13 responses to “Araucaria araucana”

  1. Robert Meyers

    Beautiful Photo and fascinating description of the plant and the story of Menzies saving seeds from his dessert course. I noticed these as mature trees in the gardens of homes in London neighborhoods but don’t recall seeing on my frequent visits to Kew in the 1980 and 90s. I have seen them in the yards of homes around Washington, D.C. and adjacent suburban Maryland and Virginia. I will endeavour to photograph and post as the Kew link in this post only shows distribution in its native range and the UK. I always note their presence because I was informed by someone (apparently erroneously) who knew the name of the tree when I first enquired that it is an aboriginal tree, like the ginkgo bilboa, a grandmother of all trees.

  2. Linda Chafin

    “First introduced into Western cultivation..”. As if Chile and Argentina are not in the Western hemisphere?? ” Western ” and “European” are not synonymous.

    1. Pat Collins

      I am glad someone else cares about that distinction.

  3. Duke Benadom

    Thank you for this post Daniel. Learning something new from each of your posts is unavoidable. I have been interested in flora and fauna for at least seven decades and have wondered about the name “Monkey Puzzle Tree” since my first encounter with one in the 1950s. Thanks for everything!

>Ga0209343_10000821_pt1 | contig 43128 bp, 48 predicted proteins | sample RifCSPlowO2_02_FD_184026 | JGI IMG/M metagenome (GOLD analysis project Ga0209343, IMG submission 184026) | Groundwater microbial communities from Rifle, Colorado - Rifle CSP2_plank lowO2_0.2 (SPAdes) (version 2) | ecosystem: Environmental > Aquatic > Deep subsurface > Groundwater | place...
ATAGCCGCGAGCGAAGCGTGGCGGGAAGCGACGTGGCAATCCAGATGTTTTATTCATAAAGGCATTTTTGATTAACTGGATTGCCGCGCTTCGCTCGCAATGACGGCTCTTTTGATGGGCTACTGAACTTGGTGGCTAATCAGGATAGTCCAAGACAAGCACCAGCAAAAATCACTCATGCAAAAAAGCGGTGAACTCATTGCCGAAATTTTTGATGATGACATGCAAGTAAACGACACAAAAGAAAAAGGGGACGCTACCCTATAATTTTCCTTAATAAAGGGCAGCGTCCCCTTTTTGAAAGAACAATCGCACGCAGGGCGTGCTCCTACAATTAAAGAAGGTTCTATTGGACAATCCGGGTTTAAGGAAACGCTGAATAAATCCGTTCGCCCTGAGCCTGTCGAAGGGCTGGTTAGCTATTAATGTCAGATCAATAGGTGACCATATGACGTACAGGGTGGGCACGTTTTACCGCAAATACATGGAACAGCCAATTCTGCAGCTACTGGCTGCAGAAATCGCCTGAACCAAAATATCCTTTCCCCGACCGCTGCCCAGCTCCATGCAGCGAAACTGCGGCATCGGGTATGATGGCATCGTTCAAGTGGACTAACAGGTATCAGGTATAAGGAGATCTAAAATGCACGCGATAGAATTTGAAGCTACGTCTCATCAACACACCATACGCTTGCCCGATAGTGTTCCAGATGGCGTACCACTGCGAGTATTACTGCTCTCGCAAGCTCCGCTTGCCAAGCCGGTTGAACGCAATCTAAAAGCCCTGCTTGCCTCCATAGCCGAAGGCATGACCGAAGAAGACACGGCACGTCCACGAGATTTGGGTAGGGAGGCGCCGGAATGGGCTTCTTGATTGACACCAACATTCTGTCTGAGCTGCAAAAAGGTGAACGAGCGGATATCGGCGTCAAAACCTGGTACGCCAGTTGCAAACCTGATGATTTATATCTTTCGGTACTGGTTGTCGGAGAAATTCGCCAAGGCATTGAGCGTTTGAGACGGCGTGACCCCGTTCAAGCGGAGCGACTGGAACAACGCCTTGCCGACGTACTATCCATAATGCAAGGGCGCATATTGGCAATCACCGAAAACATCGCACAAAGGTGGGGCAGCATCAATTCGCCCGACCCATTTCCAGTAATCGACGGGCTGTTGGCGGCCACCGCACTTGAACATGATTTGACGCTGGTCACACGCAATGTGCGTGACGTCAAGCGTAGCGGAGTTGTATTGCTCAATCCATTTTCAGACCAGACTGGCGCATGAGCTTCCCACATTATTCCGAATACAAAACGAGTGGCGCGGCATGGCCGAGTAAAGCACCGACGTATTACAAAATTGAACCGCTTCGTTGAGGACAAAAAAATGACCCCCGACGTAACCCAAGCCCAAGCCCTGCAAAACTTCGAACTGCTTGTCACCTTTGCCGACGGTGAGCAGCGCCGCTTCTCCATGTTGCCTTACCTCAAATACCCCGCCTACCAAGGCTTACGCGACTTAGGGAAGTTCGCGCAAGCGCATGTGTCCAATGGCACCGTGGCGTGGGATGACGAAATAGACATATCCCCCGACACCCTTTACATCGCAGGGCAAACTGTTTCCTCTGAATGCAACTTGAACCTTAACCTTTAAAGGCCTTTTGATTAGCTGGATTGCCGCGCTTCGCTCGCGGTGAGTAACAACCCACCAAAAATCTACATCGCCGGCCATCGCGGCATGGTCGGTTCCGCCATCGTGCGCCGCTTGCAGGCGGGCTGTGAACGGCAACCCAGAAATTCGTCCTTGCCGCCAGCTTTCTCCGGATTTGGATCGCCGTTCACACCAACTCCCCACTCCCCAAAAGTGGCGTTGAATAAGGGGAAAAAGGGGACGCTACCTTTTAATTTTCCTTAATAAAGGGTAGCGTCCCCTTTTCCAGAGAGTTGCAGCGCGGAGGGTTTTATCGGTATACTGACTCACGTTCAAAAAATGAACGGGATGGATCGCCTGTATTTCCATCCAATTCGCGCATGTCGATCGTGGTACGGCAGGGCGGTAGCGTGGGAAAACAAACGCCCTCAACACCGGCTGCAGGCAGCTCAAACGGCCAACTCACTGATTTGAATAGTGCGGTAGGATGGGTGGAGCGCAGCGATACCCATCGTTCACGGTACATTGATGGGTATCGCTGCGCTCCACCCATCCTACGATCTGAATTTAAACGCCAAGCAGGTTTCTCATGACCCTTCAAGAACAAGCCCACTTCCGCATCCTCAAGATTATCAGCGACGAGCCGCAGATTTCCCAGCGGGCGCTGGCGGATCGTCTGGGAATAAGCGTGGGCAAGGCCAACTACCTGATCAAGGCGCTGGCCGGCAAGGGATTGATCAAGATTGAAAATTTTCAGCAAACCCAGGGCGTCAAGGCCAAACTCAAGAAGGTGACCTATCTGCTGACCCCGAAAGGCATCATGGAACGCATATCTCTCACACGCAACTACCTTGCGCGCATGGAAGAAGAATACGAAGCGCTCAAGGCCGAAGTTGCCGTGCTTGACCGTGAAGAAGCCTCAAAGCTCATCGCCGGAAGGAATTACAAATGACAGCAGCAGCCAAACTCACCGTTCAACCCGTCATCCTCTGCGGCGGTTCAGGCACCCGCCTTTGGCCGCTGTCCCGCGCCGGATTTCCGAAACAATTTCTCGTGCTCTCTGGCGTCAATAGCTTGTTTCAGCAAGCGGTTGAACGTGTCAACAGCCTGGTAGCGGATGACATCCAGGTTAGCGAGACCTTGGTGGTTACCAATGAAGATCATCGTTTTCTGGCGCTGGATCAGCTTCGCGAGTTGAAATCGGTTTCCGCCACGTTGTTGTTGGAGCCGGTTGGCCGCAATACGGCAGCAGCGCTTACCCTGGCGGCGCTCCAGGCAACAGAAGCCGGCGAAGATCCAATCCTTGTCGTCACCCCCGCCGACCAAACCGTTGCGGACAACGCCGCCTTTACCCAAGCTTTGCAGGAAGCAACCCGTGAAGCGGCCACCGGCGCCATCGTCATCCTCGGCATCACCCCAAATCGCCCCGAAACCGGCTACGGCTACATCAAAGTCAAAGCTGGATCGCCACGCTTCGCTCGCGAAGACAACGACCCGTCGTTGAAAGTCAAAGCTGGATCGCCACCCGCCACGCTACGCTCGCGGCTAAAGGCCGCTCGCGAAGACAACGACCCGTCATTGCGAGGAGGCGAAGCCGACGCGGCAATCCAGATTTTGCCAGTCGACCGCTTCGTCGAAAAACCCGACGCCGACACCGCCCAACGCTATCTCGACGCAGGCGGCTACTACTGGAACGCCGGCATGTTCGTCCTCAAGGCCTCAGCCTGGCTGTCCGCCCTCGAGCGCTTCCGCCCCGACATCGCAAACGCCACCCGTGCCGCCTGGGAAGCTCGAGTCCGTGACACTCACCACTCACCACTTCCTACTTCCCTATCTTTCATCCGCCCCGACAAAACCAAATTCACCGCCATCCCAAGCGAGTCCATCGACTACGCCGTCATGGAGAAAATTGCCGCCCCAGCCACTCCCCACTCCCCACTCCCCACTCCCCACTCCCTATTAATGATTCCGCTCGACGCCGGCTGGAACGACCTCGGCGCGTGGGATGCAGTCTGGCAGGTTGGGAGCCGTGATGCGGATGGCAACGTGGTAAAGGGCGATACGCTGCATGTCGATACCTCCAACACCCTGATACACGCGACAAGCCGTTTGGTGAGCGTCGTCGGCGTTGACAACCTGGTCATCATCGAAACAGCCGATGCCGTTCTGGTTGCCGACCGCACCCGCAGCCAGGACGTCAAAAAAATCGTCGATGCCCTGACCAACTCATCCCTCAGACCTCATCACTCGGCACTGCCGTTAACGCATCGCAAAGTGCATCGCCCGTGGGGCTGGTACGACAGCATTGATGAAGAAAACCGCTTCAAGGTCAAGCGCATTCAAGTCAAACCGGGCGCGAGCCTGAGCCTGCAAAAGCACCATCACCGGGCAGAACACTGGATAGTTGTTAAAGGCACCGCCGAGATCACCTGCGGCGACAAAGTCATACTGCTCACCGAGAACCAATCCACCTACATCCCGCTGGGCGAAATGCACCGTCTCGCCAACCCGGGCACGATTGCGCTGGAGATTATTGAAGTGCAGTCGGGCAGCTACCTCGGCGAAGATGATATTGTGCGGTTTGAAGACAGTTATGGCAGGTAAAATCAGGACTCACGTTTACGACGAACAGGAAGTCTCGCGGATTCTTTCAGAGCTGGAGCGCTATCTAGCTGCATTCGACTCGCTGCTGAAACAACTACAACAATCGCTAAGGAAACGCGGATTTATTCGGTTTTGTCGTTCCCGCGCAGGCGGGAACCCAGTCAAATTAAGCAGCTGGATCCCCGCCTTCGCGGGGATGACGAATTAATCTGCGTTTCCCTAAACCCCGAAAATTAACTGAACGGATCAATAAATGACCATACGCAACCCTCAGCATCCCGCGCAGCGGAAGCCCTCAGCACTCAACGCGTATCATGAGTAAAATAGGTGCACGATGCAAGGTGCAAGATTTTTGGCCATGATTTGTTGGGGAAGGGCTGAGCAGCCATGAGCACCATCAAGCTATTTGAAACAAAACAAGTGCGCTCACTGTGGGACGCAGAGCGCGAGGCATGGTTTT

4. Susan Gustavson

    Sean Hogan said that seedlings were given away at the Lewis & Clark Exposition in Portland in 1905, and that many of the large Monkey Puzzle trees seen here date from that event.

  5. lynn

    What a fascinating history! Thank you, Daniel.

  6. David W. Eickhoff

    Another great write up on Daniel!
    Stating the obvious: Though it would be much more preferred that plants remain in their native habitats, I am a firm believer that plants in cultivation is a form of preservation. The Monkey Puzzle tree is a nice example.

  7. joana Andrade

    Hi Daniel! loved to know the origin of the name monkey puzzle. The only time I saw an araucaria araucania was in Vancouver and I heard the story about the seeds being saved by … Darwin. I am not sure about the araucaria araucania, but I live in Brazil and in winter we eat a lot of araucaria angustifolia seeds, which are delicious but need to be cooked. Is this one of those cute stories that we have to discard?

  8. Barry

    These are not too common in the part of California in which I live (south of San Francisco), though A. angustifolia and A. heterophylla are fairly common. There are a few specimens at the Naval Postgraduate School in Monterey, California, which is where I first saw one of these. They are deceptively soft looking from a distance, and you don’t notice just how hard and sharp the leaves are unless you find a fallen branchlet. They could easily be used as a defensive weapon, in my opinion. Fortunately for the tree, it’s grown in an open lawn, so anything falling from it isn’t a problem.

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